Shortly after the Allied landings, work became very routine and Prudie , still too young (at the age of 20) to be allowed to join the intelligence service abroad, was enrolled in the women’s transport services ( quaintly known by their old name of FANY). She was posted to Delhi with other young things, working hard, living in luxury compared to war time England and with their own individual bearer to serve them! Later she flew by seaplane to Cairo, to join the services Liaison Department, which was really the British secret service in the Middle East. The young people worked hard, played sport in the long afternoon breaks and managed to find the energy to party the night away. It was at such a party at the Tank Corps Mess that she met Peter Mennell.
Peter and Prudie were married in 1947. When Peter entered the Diplomatic service, they started a long career of foreign postings and a very varied life in somewhat complicated circumstances. Her description of her traveling alone with her two eldest children by boat and train in the midst of the Russian winter to join her husband at the Moscow embassy was hair raising and featured freezing carriages, unobtainable food and endless Soviet-era bureaucratic delays. Peter Mennell served in many places, including the USA, Ecuador, Spain etc. Prudie recalled the pleasure of meeting interesting people and the incredible tedium of entertaining awkward ones!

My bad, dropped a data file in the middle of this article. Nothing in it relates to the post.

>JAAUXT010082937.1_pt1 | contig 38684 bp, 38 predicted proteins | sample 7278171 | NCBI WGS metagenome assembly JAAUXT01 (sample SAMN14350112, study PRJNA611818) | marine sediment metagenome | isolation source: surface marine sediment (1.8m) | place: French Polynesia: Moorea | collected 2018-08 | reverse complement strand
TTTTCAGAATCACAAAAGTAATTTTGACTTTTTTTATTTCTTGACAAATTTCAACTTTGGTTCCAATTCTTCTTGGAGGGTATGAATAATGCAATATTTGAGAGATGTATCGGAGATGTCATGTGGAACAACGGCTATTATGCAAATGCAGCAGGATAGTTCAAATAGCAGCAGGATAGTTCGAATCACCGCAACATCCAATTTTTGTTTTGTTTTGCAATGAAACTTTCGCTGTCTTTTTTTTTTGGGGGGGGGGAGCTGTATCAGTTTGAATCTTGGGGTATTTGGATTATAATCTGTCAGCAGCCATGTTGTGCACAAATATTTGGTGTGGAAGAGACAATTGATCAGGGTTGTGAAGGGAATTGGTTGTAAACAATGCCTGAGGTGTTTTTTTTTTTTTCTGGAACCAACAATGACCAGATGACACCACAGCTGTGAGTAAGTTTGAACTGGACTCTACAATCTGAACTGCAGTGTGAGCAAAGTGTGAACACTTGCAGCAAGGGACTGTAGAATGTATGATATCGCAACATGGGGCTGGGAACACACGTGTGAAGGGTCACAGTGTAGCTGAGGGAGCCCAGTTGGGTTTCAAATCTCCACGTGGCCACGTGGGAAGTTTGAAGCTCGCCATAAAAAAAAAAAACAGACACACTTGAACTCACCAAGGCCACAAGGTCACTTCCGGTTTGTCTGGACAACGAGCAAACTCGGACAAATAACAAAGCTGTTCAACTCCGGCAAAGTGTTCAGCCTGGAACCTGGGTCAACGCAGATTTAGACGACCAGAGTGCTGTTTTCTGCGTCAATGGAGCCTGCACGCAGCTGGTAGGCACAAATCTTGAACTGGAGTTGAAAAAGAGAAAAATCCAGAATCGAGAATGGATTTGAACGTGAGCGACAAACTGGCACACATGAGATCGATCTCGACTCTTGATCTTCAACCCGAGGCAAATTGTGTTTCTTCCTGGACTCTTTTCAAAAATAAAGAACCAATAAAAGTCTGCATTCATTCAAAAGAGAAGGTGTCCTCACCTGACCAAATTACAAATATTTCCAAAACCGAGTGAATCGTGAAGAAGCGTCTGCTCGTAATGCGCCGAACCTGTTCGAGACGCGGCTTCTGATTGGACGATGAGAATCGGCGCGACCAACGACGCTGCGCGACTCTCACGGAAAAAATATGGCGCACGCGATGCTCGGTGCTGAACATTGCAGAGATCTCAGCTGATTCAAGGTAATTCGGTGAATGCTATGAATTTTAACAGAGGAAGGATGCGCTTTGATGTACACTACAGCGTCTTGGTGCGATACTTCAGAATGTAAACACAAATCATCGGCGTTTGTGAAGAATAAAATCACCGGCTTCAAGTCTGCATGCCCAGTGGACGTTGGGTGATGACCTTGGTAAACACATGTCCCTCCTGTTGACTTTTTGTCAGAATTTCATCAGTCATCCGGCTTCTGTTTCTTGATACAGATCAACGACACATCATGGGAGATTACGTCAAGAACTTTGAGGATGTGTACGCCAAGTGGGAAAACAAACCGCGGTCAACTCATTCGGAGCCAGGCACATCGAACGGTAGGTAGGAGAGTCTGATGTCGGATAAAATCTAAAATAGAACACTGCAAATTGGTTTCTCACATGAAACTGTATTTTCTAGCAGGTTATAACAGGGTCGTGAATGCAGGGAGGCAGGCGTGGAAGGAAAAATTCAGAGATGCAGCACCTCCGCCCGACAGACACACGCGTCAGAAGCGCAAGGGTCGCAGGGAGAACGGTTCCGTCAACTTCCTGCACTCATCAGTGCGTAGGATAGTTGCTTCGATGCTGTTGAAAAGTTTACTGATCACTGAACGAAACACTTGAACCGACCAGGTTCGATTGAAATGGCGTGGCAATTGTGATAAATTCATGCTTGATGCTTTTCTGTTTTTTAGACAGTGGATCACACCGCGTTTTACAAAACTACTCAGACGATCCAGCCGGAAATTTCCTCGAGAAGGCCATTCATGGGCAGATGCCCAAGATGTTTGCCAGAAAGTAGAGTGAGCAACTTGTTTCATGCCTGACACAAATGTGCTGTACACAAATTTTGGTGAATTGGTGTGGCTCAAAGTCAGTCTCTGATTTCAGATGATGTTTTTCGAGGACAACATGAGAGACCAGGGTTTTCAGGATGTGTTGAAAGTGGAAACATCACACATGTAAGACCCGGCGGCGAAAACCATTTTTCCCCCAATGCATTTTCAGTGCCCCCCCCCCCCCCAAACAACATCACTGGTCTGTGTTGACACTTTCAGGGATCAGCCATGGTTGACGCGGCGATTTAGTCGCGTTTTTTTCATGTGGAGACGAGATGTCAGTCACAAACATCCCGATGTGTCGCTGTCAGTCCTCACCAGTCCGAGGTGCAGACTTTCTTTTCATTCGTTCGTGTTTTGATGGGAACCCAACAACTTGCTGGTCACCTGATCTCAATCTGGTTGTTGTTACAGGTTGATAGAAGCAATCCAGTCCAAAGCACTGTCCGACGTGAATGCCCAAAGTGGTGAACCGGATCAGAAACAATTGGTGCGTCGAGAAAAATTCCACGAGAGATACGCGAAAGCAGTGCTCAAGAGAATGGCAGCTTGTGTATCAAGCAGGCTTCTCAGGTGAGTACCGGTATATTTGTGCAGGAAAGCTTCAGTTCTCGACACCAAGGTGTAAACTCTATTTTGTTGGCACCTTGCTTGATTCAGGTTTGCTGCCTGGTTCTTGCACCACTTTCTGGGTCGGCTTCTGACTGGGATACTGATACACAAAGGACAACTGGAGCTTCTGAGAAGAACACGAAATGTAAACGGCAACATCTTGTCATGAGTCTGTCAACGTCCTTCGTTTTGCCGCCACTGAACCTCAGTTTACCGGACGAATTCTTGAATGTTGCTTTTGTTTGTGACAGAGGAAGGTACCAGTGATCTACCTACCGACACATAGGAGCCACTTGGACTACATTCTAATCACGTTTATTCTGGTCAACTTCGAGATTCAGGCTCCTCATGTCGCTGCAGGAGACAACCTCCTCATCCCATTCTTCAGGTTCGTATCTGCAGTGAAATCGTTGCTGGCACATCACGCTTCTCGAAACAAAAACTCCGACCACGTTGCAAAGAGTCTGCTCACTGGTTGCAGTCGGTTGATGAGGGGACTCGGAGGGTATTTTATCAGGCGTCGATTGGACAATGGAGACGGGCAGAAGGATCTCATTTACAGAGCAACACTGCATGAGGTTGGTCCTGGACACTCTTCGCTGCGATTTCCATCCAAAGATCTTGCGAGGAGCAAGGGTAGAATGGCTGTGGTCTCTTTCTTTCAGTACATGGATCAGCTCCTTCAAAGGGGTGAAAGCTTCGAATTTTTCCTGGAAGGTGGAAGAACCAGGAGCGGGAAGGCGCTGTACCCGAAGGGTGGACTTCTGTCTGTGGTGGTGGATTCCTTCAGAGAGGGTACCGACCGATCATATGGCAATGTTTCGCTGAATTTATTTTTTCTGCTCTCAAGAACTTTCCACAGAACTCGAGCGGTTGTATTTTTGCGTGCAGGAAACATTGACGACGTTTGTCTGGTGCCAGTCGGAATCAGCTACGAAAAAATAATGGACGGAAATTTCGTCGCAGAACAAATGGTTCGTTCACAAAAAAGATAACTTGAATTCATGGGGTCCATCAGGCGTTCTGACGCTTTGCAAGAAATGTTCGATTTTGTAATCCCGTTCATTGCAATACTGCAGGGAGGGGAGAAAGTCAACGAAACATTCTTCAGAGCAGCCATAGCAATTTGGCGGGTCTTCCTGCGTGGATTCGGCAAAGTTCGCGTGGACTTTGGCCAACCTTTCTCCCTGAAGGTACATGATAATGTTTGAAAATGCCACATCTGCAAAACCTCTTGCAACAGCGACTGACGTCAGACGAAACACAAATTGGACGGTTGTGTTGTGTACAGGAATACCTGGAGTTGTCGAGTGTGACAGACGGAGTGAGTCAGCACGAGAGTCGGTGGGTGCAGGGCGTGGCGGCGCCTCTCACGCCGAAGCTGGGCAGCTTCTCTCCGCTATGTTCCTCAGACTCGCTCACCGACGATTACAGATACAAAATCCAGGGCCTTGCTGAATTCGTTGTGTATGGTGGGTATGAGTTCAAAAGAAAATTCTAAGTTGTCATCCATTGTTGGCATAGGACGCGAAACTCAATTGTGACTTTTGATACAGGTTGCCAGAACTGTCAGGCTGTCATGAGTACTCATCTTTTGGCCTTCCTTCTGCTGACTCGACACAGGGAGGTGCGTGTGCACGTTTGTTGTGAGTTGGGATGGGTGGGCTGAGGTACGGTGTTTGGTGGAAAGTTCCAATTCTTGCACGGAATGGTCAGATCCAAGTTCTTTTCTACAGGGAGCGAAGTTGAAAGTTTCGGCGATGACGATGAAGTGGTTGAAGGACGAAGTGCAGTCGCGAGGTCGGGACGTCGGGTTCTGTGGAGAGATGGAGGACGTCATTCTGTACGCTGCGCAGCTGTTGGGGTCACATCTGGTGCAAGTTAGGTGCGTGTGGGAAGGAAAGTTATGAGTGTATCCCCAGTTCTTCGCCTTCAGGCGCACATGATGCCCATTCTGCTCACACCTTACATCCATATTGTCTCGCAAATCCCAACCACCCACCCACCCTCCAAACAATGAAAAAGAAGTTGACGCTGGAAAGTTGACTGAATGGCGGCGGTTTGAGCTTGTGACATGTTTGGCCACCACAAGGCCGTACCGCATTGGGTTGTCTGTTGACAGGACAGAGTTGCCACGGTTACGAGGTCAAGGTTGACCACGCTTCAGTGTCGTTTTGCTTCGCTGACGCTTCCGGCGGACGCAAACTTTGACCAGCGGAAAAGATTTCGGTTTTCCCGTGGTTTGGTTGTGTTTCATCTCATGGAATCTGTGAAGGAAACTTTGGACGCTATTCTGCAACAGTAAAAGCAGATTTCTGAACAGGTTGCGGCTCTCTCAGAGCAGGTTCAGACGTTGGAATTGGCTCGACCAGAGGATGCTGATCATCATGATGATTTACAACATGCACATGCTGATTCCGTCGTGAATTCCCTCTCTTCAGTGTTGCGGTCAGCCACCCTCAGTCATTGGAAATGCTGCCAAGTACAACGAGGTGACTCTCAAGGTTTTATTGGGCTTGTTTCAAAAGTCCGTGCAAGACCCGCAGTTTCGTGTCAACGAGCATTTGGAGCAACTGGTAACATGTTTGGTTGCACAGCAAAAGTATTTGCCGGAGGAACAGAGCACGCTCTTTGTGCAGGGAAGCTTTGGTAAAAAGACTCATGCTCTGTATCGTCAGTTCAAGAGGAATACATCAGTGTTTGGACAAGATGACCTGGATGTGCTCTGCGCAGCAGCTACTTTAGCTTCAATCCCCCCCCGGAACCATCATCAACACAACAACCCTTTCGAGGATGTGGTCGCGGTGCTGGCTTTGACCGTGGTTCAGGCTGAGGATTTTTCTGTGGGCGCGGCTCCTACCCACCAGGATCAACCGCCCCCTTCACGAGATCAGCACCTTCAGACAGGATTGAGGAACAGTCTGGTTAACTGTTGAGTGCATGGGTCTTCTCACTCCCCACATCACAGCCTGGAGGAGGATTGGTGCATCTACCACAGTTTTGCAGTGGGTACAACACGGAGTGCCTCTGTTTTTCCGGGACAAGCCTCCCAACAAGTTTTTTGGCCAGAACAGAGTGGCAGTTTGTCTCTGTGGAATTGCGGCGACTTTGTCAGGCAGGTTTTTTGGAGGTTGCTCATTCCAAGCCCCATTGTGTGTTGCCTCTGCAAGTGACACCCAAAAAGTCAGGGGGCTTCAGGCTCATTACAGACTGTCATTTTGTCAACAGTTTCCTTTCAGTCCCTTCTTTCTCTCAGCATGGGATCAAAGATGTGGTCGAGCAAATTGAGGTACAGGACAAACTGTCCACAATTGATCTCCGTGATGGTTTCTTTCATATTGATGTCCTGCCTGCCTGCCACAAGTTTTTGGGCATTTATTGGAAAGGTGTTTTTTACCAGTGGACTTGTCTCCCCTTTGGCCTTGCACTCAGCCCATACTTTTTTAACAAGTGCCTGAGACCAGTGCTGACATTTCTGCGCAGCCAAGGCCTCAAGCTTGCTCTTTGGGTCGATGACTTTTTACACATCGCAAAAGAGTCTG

After Peter’s death, Prudie bravely determined to live as full a life as she could. She was particularly good company. She entertained friends frequently and travelled avidly, resolutely ignoring the assaults of age on her body. On a trip to Poland with us in her late 80s she walked down the hundreds of steps into the salt mines uncomplainingly! She wanted to be of use. She served for many years at the Missing People charity. By the time she joined the MESS committee she was less physically able but she still found a role as the person who took bookings for events, efficiently and her usual courteous manner.
Our area is caught between three minefields which emerged in mid August 2020, viz:
Thurs 13 Aug: Hammersmith Bridge closed to pedestrians and cyclists due to widening cracks.
Fri 14 Aug: Richmond Park Traffic Management Plan unveiled.